The Dayton Philharmonic and the Classical Mystery Tour
By J.T. Ryder
There is no real mystery about how classically magical the Beatles music is. It has become an ingrained part of our collective subconscious and a benchmark by which some rate all music and how others perform their own music. Taken in context, the affectation of orchestration by other groups was a nonlinear novelty back in the ‘50s and ‘60s and it wasn’t until the Beatles begat the baroque rock movement that strings and horns were utilized as an integral part of the musical arrangement and not just as a background filler. Looking back, we see not only the social commentary and lonely aspirations held within the lyrics of Eleanor Rigby, but we also see the expanding use of the orchestra used as a singular instrument, as another voice adding a textured layer to an already vibrant story.
In 2006, the Dayton Philharmonic Orchestra hosted the Classical Mystery Tour, which is comprised of Jim Owen (as John Lennon) on rhythm guitar, piano and vocals; Tony Kishman (as Paul McCartney) on bass guitar, piano and vocals; John Brosnan (as George Harrison) on lead guitar and vocals; and Chris Camilleri (as Ringo Starr) on drums and vocals. They were so well received that the Philharmonic decided to bring them back to open up their Rockin’ Orchestra Series. I was able to talk with David Bukvic, director of marketing and public relations for the Dayton Philharmonic, who educated me on the innate orchestral arrangements of the Beatles and revealed who the true fifth Beatle actually was.
DCP: I think this lends itself perfectly to an orchestral interpretation.
Bukvic: Well, it was orchestrated. Most of their work started out with a full orchestral accompaniment which was arranged by George Martin who was a genius. A lot of this program, in many ways, is a tribute to the skills, tastes and the level of musical ability of George Martin who you would have to say is the fifth Beatle.
DCP: Oh, everybody claims to be the fifth Beatle.
Bukvic: (laughing) Well, George Martin really is the fifth Beatle. He was with them right from the first note. I think Brian Epstein brought him in as their producer (Writer’s note: Martin produced every single one of the Beatles’ original albums except “Let It Be,” and he even played piano on some tracks). George Martin knew the talents and skills of each of the four Beatles and was really able to develop and mature them and each one of them brought a big set of skills and talents to the table. He was really able to mature and blend and use them properly. They really had a good sense of arranging themselves, so by the time they had come to George Martin, their skills had been honed by two years of performing in the clubs of Hamburg, which is a pretty seedy area. They had this tremendous amount of innate talent and then George Martin just added a whole new layer.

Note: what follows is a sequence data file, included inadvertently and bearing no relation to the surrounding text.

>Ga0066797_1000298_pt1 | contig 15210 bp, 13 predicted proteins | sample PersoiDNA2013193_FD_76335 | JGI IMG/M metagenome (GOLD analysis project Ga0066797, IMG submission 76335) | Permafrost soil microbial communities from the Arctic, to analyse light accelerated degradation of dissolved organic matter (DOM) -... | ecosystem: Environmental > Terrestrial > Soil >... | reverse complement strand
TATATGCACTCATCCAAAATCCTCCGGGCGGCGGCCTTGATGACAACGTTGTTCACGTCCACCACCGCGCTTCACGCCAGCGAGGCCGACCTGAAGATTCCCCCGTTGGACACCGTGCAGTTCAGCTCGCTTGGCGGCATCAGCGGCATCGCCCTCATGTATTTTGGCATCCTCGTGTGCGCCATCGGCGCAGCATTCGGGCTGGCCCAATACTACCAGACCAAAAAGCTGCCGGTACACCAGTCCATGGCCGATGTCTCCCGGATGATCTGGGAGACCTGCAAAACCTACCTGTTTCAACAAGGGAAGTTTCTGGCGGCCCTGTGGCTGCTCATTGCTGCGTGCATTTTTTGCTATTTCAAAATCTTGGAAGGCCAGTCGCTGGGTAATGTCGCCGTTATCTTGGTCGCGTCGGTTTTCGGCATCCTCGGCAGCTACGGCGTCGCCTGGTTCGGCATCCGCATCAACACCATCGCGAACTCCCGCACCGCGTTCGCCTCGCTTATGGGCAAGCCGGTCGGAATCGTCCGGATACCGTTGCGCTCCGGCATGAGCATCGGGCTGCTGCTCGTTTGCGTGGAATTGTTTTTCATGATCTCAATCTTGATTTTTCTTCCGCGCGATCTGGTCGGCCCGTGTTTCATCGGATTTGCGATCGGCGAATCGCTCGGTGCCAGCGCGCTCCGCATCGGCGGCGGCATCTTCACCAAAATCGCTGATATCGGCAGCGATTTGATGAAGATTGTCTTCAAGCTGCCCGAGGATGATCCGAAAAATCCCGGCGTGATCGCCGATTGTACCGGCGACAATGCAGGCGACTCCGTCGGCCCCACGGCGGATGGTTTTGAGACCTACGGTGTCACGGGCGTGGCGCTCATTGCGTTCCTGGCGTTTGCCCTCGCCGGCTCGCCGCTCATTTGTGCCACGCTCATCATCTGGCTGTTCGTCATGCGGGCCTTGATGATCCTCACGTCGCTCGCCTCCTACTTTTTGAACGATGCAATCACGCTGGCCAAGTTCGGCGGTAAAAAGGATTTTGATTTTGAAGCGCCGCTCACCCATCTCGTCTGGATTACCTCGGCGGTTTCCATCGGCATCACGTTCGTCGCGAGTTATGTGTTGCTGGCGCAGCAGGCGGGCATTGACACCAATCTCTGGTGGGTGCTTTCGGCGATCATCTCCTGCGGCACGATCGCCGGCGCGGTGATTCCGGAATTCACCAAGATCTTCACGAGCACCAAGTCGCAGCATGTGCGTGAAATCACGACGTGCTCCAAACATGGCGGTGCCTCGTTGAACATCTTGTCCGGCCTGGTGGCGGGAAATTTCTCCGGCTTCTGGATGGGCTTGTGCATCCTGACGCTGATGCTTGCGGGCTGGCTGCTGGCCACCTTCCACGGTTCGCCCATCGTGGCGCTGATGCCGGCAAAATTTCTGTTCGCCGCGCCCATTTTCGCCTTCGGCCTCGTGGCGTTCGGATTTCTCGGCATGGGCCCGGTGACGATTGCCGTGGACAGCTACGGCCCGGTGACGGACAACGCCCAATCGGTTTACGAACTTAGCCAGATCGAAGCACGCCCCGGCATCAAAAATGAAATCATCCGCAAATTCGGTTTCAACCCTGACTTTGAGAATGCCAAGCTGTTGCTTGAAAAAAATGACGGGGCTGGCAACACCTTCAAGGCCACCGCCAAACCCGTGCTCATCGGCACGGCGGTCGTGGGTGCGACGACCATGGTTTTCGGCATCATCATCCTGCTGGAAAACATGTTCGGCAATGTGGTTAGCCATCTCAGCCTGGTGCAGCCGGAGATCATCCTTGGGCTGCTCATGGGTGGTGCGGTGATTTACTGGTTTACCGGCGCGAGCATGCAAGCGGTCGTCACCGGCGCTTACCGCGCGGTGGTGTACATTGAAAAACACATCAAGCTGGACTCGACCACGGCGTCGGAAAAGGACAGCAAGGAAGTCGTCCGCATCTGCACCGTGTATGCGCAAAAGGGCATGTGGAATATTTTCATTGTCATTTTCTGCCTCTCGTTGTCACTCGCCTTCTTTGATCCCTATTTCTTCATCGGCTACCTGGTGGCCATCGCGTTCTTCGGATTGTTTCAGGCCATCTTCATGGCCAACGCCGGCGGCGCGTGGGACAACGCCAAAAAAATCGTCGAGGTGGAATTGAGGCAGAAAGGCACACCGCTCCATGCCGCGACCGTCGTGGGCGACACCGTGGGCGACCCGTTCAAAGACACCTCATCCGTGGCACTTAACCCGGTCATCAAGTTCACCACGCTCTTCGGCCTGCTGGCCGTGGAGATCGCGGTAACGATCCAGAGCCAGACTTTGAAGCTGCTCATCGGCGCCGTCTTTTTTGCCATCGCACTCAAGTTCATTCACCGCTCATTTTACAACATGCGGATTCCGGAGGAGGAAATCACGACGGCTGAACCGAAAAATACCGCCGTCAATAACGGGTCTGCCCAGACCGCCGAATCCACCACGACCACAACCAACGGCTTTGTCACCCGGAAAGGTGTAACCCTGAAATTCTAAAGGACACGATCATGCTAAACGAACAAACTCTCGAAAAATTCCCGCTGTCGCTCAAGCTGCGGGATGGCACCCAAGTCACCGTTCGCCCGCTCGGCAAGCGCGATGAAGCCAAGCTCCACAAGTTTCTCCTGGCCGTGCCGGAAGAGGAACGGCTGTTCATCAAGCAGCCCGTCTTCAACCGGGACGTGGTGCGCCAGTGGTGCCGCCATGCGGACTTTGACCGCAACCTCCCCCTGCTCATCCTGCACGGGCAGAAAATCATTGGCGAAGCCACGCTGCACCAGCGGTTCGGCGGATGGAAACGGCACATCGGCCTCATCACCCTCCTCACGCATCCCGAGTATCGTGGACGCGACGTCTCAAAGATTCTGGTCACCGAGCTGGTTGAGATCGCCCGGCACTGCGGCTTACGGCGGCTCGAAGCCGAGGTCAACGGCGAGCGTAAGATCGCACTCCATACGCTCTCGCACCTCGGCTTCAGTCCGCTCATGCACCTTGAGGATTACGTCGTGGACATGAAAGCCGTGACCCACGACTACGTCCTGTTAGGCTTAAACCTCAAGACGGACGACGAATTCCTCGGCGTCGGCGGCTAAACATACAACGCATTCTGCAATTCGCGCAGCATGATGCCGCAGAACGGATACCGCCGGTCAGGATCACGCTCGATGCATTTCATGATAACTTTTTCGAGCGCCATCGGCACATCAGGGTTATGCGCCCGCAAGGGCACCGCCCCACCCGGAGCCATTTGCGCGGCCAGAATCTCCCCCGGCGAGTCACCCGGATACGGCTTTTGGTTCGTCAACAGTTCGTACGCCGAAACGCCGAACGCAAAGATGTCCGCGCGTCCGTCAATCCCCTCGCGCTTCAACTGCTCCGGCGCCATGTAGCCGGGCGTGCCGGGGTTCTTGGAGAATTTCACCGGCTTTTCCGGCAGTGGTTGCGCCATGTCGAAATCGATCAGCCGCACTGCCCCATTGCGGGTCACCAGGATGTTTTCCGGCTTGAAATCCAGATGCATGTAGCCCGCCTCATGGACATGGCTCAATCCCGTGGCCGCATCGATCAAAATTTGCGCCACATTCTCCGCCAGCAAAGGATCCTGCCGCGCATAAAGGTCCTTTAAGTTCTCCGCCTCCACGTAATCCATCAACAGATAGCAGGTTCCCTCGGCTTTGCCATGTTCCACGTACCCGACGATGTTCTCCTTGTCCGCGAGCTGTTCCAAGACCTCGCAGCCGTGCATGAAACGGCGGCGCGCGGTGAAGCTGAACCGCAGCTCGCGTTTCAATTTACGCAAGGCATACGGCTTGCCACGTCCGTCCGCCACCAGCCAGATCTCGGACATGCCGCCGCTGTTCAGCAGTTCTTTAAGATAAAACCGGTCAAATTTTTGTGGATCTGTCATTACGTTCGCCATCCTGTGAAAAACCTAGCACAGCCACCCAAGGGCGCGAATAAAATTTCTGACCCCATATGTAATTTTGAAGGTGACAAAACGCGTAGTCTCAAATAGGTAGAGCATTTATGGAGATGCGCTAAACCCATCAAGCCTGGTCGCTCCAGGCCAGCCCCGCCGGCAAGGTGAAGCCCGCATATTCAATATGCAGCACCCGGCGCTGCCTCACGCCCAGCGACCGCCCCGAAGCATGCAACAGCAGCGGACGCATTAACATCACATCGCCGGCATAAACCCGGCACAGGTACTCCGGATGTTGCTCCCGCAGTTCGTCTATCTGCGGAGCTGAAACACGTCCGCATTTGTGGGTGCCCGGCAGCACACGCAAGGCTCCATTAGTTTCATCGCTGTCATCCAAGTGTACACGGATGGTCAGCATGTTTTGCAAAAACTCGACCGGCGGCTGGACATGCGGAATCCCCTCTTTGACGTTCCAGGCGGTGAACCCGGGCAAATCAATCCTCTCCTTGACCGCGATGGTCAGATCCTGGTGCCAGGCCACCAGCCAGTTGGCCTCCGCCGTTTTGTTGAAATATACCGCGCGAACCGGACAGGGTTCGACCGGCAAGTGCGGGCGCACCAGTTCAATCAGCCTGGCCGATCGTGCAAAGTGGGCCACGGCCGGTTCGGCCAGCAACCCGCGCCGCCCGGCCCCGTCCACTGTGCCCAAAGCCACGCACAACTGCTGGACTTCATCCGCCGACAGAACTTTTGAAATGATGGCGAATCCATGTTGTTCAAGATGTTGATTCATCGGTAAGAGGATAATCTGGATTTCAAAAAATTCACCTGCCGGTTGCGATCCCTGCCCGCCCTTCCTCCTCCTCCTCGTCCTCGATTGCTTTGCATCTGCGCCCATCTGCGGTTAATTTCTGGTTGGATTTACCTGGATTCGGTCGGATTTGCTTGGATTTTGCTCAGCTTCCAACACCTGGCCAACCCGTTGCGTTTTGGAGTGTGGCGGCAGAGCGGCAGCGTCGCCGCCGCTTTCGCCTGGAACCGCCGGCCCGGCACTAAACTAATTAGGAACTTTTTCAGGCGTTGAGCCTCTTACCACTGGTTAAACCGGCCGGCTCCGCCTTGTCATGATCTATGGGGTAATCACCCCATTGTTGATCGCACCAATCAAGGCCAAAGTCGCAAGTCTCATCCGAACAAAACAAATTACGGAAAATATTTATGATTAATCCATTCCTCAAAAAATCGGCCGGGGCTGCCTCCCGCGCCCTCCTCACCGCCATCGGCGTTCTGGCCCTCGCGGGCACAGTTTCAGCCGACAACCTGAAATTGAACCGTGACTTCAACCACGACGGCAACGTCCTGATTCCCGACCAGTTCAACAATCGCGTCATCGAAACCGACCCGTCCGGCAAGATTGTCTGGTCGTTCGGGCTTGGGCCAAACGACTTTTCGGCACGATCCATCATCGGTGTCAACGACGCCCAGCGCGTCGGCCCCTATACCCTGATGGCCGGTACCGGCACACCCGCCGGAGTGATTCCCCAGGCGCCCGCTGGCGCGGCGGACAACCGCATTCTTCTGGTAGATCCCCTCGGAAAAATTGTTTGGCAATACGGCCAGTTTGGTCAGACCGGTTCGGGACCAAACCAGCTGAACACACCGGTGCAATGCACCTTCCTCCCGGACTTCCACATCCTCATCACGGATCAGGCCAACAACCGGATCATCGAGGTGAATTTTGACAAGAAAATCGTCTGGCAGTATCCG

DCP: So how does the Classical Mystery Tour pay homage to that?
Bukvic: This show really shows off not just the melodic, lyrical and musical gifts of Lennon and McCartney and the other Beatles, but also how they melded together with George Martin as an arranger. With the show, obviously we pick and choose through a lot of the Beatles repertoire that works well in the orchestra hall. It’s kind of funny as an early Beatles fan and an early rock fan, from the moment I heard Day In The Life, I’ve always wondered what that would sound like live with a big, giant orchestra and that big, giant piano chord at the end. It really is an amazing moment to witness live in our orchestra hall.
DCP: When do you think the Beatles started to really lean towards full orchestral arrangement for their songs?
Bukvic: I think it was with Eleanor Rigby off of Revolver, which was just the Beatles vocals, with a string quartet. Now, it’s hard to get much more classical than that. This was the first time that a string quartet had been used in a rock setting with a chart placing hit. I mean, this was all George Martin. I think that the Beatles’ willingness to experiment and their willingness to extend their musical persona into the orchestral world was something that set them somewhat apart from the rest
DCP: So tell me about the musicians who are in the Classical Mystery Tour.
Bukvic: These guys are so good that when they play without the orchestra, they are note for note, spot on like watching the Beatles perform. They have studied them and can project the Beatles attitude, so even when it’s just the four of them, which there are some parts of the show where it is just the four band members and maybe a little back up here and there, they are just solid. One of the highlights for me is when they are doing pieces from Sergeant Pepper’s and Magical Mystery Tour where you have the full blown orchestra.
The Classical Mystery Tour is coming to Dayton’s Schuster Center on Saturday, November 20th at 8 p.m. Tickets range from $22 to $76 with student and senior discounts available. You can also purchase a series ticket that will allow you to see this show as well as upcoming shows paying tribute to the Eagles and Led Zeppelin. For more information or to purchase tickets, you can call 1-888-228-3630 or go online to www.daytonphilharmonic.com.
Reach DCP freelance writer J.T. Ryder at firstname.lastname@example.org